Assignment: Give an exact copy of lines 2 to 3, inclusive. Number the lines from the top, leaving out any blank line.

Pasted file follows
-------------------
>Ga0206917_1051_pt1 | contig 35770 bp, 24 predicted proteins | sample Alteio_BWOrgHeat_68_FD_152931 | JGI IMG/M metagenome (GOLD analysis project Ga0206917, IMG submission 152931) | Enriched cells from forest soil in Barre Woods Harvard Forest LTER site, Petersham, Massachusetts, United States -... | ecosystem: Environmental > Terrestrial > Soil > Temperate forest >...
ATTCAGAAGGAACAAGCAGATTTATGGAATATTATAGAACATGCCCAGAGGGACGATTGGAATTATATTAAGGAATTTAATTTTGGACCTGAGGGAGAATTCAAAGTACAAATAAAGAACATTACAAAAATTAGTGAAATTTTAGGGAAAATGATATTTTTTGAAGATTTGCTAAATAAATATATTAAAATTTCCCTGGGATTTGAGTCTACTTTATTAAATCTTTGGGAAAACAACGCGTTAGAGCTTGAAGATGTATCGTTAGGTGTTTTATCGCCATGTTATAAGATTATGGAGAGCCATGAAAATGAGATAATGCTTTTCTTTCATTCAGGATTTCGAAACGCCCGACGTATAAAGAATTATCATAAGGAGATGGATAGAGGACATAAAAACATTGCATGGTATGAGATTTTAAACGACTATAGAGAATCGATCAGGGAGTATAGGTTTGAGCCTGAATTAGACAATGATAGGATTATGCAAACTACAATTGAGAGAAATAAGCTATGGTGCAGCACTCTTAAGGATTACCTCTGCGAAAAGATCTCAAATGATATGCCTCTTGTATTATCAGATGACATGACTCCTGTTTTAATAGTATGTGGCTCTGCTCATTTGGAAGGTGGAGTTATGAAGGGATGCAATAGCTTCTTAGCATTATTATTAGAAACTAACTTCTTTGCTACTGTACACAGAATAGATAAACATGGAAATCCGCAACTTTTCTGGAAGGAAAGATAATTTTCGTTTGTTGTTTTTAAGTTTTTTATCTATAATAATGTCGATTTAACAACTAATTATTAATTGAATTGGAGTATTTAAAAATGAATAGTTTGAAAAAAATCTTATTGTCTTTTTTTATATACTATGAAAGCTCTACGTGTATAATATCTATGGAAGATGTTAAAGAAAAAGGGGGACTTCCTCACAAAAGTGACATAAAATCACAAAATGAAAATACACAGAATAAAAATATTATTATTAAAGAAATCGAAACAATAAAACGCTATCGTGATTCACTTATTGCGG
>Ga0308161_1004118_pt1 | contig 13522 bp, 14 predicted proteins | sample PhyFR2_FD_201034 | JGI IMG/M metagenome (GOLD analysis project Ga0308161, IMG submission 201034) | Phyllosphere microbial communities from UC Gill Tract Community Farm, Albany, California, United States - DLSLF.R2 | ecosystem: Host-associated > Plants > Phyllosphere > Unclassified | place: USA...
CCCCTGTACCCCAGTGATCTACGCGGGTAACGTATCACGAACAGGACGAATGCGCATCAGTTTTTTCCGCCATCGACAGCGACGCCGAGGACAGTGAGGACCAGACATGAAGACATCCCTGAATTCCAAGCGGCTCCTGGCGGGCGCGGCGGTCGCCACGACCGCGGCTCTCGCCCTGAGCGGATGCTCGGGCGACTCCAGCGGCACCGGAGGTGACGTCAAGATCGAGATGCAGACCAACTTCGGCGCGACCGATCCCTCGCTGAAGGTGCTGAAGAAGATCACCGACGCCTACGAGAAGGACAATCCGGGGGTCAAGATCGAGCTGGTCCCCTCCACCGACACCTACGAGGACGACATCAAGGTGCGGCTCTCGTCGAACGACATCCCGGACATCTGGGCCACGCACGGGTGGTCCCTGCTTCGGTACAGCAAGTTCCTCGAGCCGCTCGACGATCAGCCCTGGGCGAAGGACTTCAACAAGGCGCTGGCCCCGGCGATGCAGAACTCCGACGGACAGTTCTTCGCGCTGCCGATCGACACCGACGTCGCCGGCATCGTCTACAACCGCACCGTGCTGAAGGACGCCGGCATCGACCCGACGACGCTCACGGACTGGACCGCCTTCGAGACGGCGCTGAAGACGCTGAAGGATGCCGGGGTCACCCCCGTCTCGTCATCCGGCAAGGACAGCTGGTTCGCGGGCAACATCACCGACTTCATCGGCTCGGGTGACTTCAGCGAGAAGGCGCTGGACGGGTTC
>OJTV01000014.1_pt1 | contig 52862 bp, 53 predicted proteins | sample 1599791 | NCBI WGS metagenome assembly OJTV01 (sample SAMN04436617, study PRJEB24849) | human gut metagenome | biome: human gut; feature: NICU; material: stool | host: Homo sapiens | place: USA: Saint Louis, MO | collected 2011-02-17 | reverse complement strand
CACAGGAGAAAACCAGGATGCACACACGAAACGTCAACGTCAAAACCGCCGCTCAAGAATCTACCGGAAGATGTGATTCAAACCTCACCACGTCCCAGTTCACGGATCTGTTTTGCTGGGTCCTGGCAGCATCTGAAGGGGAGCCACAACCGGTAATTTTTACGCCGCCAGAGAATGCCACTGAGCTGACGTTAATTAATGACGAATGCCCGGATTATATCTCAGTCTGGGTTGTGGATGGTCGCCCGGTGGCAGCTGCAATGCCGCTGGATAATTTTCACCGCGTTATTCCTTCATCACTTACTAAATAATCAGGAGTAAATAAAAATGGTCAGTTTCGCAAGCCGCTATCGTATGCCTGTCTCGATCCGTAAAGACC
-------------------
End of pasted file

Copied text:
ATTCAGAAGGAACAAGCAGATTTATGGAATATTATAGAACATGCCCAGAGGGACGATTGGAATTATATTAAGGAATTTAATTTTGGACCTGAGGGAGAATTCAAAGTACAAATAAAGAACATTACAAAAATTAGTGAAATTTTAGGGAAAATGATATTTTTTGAAGATTTGCTAAATAAATATATTAAAATTTCCCTGGGATTTGAGTCTACTTTATTAAATCTTTGGGAAAACAACGCGTTAGAGCTTGAAGATGTATCGTTAGGTGTTTTATCGCCATGTTATAAGATTATGGAGAGCCATGAAAATGAGATAATGCTTTTCTTTCATTCAGGATTTCGAAACGCCCGACGTATAAAGAATTATCATAAGGAGATGGATAGAGGACATAAAAACATTGCATGGTATGAGATTTTAAACGACTATAGAGAATCGATCAGGGAGTATAGGTTTGAGCCTGAATTAGACAATGATAGGATTATGCAAACTACAATTGAGAGAAATAAGCTATGGTGCAGCACTCTTAAGGATTACCTCTGCGAAAAGATCTCAAATGATATGCCTCTTGTATTATCAGATGACATGACTCCTGTTTTAATAGTATGTGGCTCTGCTCATTTGGAAGGTGGAGTTATGAAGGGATGCAATAGCTTCTTAGCATTATTATTAGAAACTAACTTCTTTGCTACTGTACACAGAATAGATAAACATGGAAATCCGCAACTTTTCTGGAAGGAAAGATAATTTTCGTTTGTTGTTTTTAAGTTTTTTATCTATAATAATGTCGATTTAACAACTAATTATTAATTGAATTGGAGTATTTAAAAATGAATAGTTTGAAAAAAATCTTATTGTCTTTTTTTATATACTATGAAAGCTCTACGTGTATAATATCTATGGAAGATGTTAAAGAAAAAGGGGGACTTCCTCACAAAAGTGACATAAAATCACAAAATGAAAATACACAGAATAAAAATATTATTATTAAAGAAATCGAAACAATAAAACGCTATCGTGATTCACTTATTGCGG
>Ga0308161_1004118_pt1 | contig 13522 bp, 14 predicted proteins | sample PhyFR2_FD_201034 | JGI IMG/M metagenome (GOLD analysis project Ga0308161, IMG submission 201034) | Phyllosphere microbial communities from UC Gill Tract Community Farm, Albany, California, United States - DLSLF.R2 | ecosystem: Host-associated > Plants > Phyllosphere > Unclassified | place: USA...